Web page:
Book Review: The Making Of The Old Testament

The Cambridge Bible Commentary On The New English Bible, Introductory Volume: The Making Of The Old Testament, edited by Enid B. Mellor

It is clear from the bias that this book is written by a “sophisticated” writer whose knowledge of the Bible is far from profound, who considers apocryphal works like Judith and Tobit to be part of the Scriptures, who has a great deal of sympathy with the Hellenistic Jewish thought and a misguided idea of the biblical basis of the typology of Hebrews, as well as some seriously misguided ideas about the Peshitta and Daniel, as well as the contents of Isaiah, and an overinflated idea of the worth of the Documentary Hypothesis.

Of course, this book was written with a huge agenda, and that agenda is to support the worthiness of the New English Bible as a translation, and so the book goes out of its way to praise the importance of the documents found at the Cairo Geniza as well as the Dead Sea Scrolls and the rather few corrections that need to be made to the Masoretic texts. The way that this agenda works seems to indicate that the author lacks any kind of respect or interest in the work of Tyndale or the Geneva Bible (and the author plainly ignores that the KJV largely plagarized Tyndale’s version of the Bible). These are not minor flaws.

Furthermore, the author seems to perversely misunderstand the relationship of the early Church to the Hebrew scriptures. By passing along old lies about the Church’s supposed reliance on the Septuagint and neglecting the greater importance of the Targums and Aramaic, and failing to point out the negative aspects of Hellenistic thought on both Judaism and Christianity (since the editor of this work appears largely in sympathy with Hellenistic aims), the book is a greatly biased work of only limited value.

This work will appeal mostly to an intellectually sophisticated audience that lacks any deep knowledge of the scriptures or any real faith in original inspiration and that wants to pass themselves off as rational and sophisticated ‘Christians.’ Even stripping aside the great level of incorrect legend passed down as fact and mistaken worldview, this work has as its value chiefly an appreciation for the Bible not only as inspired text but also as a work which requires a knowledge of the context in which it was written.

It is my belief that the flaws of this book arise chiefly from overemphasizing the importance of context, to cast aspersions on “proof texting,” for example. In addition, the authors of the book appear dim in their understanding of how Genesis was originally written as well as the early spread of literacy in post-conquest Israel. However, it is vital that works be understood in the context of how they were written. Poetry, for example, has a specific context and language because it is poetry, and it must be understood for the type of writing it is, with its own conventions. Likewise, we can better understand the Bible if we know something of the historical context of the time, and that includes the pagan beliefs the Bible reacts against and responds to, partly so that we may avoid falling into the same ditches ourselves.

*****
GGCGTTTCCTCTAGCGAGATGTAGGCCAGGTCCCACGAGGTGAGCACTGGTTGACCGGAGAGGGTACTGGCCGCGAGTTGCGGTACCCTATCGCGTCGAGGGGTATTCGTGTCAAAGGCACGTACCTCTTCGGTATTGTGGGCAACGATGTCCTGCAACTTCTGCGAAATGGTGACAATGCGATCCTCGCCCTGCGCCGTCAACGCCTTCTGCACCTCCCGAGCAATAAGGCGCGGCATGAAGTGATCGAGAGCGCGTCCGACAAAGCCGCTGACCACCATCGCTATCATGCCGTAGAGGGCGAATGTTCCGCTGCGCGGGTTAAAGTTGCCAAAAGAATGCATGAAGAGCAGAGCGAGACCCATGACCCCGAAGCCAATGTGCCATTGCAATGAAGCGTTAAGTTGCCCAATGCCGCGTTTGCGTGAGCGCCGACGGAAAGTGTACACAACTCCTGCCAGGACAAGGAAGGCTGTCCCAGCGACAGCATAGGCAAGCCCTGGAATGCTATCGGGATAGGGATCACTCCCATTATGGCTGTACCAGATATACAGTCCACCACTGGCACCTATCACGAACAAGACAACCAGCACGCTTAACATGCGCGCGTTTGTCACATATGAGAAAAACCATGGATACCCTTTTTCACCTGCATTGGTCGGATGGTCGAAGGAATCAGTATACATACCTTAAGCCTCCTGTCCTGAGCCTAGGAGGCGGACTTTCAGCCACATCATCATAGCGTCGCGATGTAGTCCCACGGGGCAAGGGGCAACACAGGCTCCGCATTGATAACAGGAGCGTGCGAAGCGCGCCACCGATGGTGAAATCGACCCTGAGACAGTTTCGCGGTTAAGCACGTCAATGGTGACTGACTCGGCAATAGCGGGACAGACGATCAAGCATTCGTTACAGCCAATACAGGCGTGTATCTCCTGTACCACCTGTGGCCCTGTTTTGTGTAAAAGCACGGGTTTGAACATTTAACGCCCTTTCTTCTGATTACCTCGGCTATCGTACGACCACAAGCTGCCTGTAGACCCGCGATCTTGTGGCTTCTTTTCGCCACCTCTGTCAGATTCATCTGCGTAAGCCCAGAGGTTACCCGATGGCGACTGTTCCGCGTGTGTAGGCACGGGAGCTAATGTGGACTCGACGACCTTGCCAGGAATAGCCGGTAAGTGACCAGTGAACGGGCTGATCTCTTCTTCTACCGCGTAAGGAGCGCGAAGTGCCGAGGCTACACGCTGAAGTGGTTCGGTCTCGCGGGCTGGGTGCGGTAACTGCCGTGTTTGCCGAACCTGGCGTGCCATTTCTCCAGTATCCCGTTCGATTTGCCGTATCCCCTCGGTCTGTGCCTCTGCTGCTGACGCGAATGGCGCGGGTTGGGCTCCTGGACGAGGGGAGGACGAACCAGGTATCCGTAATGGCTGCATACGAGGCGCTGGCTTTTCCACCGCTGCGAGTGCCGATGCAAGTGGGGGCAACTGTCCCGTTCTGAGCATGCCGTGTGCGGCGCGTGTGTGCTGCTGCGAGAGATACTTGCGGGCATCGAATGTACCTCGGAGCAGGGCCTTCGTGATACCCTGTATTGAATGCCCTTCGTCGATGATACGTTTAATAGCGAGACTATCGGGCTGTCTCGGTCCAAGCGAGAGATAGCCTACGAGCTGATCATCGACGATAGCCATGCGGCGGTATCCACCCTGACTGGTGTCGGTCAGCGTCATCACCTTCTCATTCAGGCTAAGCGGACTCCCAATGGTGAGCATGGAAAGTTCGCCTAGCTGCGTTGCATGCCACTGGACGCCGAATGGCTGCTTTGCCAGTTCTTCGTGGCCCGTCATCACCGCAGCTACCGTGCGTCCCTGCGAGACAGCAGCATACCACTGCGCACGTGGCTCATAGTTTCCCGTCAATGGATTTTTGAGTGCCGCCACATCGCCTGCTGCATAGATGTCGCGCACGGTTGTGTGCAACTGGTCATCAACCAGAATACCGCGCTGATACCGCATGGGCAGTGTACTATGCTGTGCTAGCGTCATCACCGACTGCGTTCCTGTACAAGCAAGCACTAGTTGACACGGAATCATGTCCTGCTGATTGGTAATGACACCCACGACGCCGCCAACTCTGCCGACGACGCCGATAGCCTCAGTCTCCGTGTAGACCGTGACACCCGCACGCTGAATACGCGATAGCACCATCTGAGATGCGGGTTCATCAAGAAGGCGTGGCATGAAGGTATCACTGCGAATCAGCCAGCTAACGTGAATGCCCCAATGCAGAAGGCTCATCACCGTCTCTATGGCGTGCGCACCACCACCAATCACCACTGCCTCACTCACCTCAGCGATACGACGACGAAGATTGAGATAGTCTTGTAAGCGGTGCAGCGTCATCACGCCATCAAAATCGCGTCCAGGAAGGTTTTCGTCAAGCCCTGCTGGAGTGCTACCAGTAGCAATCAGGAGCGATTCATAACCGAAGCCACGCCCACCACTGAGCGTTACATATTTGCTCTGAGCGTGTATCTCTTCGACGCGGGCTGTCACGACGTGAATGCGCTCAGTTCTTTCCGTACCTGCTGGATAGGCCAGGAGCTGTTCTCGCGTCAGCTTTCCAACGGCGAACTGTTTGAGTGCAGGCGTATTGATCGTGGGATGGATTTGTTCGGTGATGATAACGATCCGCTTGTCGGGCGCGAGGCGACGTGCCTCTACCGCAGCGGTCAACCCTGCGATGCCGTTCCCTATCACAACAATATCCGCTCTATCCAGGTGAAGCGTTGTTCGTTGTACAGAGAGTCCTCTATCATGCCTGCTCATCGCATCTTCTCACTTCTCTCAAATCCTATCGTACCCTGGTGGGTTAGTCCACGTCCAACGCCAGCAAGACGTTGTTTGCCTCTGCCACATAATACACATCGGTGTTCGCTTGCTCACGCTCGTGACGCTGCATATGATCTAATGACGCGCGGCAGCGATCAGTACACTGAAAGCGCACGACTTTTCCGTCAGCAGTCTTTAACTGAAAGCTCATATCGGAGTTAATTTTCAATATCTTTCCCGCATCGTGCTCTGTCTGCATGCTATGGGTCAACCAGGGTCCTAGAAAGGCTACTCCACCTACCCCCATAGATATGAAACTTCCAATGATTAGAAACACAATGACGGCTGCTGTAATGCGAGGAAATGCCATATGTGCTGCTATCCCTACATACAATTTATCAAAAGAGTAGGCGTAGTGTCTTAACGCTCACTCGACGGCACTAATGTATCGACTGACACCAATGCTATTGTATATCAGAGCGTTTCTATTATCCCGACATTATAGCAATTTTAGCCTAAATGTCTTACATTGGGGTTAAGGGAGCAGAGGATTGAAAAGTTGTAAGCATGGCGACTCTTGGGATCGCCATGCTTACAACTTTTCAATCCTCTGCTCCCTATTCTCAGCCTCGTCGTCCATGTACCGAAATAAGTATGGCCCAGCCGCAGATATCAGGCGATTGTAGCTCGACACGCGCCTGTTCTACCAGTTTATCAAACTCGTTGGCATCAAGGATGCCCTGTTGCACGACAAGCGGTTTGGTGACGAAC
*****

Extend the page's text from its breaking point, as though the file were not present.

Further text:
One of the more ironic notes this book strikes is its recognition that our times are much like the Hellenistic times of late Second Temple Judaism. The more modern notes that radical heretics like Marcion strike relate to the similar corruption of our own times that Christ and the early disciples had to counteract. We ought to take pause that our own times are just as chaotic and corrupt as those wicked times, lest we fall under the same judgment ourselves. So, this book is of limited worth–it is principally worthwhile as an examination of a sophisticated ‘Hellenistic Christian’ viewpoint, if not of anything remotely approaching truth. Nonetheless, we ought to know our enemies so that we can better know what we stand for ourselves, and recognize the limited insights that have been provided by the NEB and other recent translations. And that small worth in some of the minor points of textual criticism keeps this work from being worthless. That is a small accomplishment.

About nathanalbright

I'm a person with diverse interests who loves to read. If you want to know something about me, just ask.
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5 Responses to Book Review: The Making Of The Old Testament

  1. Pingback: Book Review: If The Foundations Be Destroyed | Edge Induced Cohesion

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